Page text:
A wealth of possibilities.
Andrew worked on the information desk at the Library of Time, a thankless job with too much to do and only barely enough time to do it. He wasn't particularly happy in his job, nor was he well suited to the work. In fact, when seen from afar, the words 'customer' and 'service' came to mind only after a long list of words like 'surly' and 'unapproachable'. But he had one talent for the work that few possessed and that was always in high demand among the library's upper management: Andrew hated time travel. Hated, indeed, the very notion of it.
He was the type who, at the cinema, would roll his eyes and complain whenever the plot of a movie hinged on poorly explained time jumps. If a nearby theorist commented on how time was more a compressed instant than an infinite spectrum, Andrew finished his coffee and stormed right out of the cafe. He couldn't stand most science fiction, scoffed outright at hacks like H. G. Wells, and had once thrown a volume set of the Hitchhiker's Guide to the Galaxy across the room in a fit of pique.
So when someone walked up to the information desk at the library and requested a copy of the Antikythera blueprints from the archives in Pergamon, Andrew sullenly punched in some keys on his computer, handed over the parchment in question, updated the card catalogue, and very firmly resolved — once again — not to question how it all worked.
And this system worked fairly well for everyone involved, until the day Andrew saw Susan again.
She came in on a Tuesday morning, and right away Andrew knew that he was in trouble.
She looked almost exactly as he remembered. She had laughter lines now, and her hair was shorter. But apart from that, she might as well have walked out of a daydream. Meanwhile he'd gained 30 pounds and lost almost as much hair. He slouched in his seat and prayed she wouldn't recognize him.
“Andrew!” she shouted from across the lobby.
He lifted a hand and managed a weak “Hello” from his place behind the desk. In the back of his head he tried to recall, to the minute, the last time they'd spoken.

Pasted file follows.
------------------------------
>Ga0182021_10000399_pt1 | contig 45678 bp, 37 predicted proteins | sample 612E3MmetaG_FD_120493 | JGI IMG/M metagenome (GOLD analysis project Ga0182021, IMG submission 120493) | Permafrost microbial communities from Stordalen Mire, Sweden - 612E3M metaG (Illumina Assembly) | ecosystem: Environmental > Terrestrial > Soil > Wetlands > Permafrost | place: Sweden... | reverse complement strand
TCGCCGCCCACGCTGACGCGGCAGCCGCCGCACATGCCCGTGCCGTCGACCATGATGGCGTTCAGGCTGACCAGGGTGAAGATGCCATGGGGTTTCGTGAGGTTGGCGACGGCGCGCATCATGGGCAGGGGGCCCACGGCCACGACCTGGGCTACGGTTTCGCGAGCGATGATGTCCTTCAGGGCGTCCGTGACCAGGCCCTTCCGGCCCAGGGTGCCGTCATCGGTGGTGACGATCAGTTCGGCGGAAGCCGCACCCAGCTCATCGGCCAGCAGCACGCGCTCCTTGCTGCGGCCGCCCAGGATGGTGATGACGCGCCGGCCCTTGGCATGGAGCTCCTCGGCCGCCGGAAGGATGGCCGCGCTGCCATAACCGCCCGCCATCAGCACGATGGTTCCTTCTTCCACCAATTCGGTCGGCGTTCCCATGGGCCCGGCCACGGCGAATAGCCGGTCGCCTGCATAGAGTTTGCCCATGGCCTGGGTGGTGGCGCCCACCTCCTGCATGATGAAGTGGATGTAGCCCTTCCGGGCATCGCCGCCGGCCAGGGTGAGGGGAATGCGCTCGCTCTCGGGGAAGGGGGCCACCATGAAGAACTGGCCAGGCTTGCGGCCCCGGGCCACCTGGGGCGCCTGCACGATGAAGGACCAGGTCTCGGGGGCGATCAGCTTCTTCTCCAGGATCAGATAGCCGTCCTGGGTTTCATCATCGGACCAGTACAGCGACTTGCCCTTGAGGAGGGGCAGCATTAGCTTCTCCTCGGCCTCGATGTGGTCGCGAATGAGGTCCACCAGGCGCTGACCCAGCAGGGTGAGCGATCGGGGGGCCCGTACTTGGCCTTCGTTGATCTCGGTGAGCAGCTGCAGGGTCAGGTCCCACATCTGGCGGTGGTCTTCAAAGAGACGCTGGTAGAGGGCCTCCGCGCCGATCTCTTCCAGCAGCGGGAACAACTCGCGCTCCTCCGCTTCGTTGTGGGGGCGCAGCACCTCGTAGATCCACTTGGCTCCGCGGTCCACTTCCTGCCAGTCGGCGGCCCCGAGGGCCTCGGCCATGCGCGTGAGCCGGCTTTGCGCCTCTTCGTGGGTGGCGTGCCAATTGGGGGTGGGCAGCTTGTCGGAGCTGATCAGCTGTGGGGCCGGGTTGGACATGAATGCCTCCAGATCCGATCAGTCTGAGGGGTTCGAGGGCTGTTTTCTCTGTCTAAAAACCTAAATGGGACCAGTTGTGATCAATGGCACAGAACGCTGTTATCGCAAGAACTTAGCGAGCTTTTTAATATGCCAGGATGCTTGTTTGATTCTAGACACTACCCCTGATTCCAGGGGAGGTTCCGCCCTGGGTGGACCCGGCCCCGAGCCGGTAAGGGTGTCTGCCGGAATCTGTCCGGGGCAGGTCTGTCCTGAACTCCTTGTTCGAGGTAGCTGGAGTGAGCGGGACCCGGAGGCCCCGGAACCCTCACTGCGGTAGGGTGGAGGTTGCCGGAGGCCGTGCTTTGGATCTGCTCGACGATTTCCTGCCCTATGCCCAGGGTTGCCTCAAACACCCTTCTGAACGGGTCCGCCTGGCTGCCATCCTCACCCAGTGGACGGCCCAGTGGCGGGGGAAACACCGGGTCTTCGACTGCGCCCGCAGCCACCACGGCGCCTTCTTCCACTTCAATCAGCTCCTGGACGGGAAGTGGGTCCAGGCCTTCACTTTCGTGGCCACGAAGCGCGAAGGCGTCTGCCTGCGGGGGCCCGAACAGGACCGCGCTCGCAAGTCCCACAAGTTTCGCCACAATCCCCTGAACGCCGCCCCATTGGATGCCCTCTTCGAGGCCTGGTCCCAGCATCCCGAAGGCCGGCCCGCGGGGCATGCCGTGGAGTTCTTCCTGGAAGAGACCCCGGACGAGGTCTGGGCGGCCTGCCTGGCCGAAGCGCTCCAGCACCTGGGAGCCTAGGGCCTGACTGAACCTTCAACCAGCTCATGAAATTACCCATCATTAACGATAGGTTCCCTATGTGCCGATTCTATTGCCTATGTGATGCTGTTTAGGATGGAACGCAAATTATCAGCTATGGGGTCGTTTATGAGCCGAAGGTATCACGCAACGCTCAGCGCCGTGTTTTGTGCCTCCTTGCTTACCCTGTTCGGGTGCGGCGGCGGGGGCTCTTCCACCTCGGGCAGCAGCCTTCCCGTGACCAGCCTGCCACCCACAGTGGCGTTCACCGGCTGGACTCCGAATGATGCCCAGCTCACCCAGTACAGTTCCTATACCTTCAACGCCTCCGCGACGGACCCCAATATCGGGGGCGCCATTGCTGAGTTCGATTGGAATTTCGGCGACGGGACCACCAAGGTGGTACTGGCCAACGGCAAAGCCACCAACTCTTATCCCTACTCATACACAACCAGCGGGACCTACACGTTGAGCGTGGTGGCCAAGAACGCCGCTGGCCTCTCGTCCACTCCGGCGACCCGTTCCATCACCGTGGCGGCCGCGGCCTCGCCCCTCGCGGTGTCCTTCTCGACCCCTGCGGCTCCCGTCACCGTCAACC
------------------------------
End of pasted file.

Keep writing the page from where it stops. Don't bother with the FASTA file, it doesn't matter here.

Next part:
“I'm busy with work or I'd stay to chat,” she said, breathless. “I didn't know you worked here.”
Dr Myers' class, it had been. Right after their last lecture together. She'd worn a blue sweater and he'd almost confessed right there, but hadn't had the nerve to do it. They'd promised to keep in touch instead — only he'd never found the courage to pick up the phone.
“Sure do,” he said. “How can I help?”
“I'm looking for a copy of the book of Isaiah,” she said. “Original, if you have it, but I'll take anything on papyrus.”
He punched in the request and tried to calm his racing heart. They made small talk, which quickly stuttered, flat-lined and was pronounced dead on the scene. He sunk farther and farther into his chair until minutes later, when a library attendant came by and dropped off a thick roll of parchment. Susan smiled.
“You know,” she said, gathering her papers and turning to leave, “I had the biggest crush on you in school.”
And just like that, Andrew found a missing piece of his own life's story.
Here's what did not happen next.
Andrew did not turn to the card catalogue, bring up the search menu and key in Susan's name with his school years as restrictions to the search form. Nor did he pull up his own written records for that era and pore over the two accounts, side by side, like one might reread a favourite tragic novel — always half rooting for the characters you know have no chance.
He didn't look through the years after, either — tracing her through research papers and lecture notes that marked her distracted path through the realm of academia, always privately hoping that some new passion would replace the gulf in her heart that reminded her that somewhere, somehow, she'd forgotten something very important.
But he didn't do all that, because as soon as Susan left, a man in a nondescript grey suit walked in and handed him two envelopes.
The first contained a pink slip informing him of his dismissal, with a ticked box next to the phrase “Improper Use of Job Privileges”.
“Ridiculous,” Andrew muttered. “I've never done anything of the sort.”
To which the second envelope responded: “Precisely.”
Andrew scowled and mumbled and fumed until a third envelope appeared on his desk, which he ignored in lieu of slamming his meagre belongings into a cardboard box and storming out the door. He met his replacement in the parking lot, a moustached gentleman who'd been hired two weeks later and yet, somehow, precisely on time.
On the drive home, Andrew puzzled over what he'd done wrong. He hadn't been fired for something he'd done, he was sure of that. He could've been fired only for something he might have done, or rather, had almost done — but here his natural aversion to the subject took hold, and he could go no further. He knew only that he'd somehow been tempted into taking a chance. But by the nature of the situation, he didn't know what the chance had been.
And so he turned these thoughts over and over in his head until he reached his driveway, where he killed the ignition, sighed and realized he'd probably never know for sure.
But he had a guess.
He looked Susan up in the phone book and left a rambling message on her machine — one that he'd probably have taken back, had he had the means. But as he didn't, Susan called him back, and they had lunch together later that week.
Or, as some theorists would have it, at the exact same instant they met.
Rights and permissions
About this article
Cite this article
Turner, J. Better late. Nature Phys 11, 364 (2015). https://doi.org/10.1038/nphys3310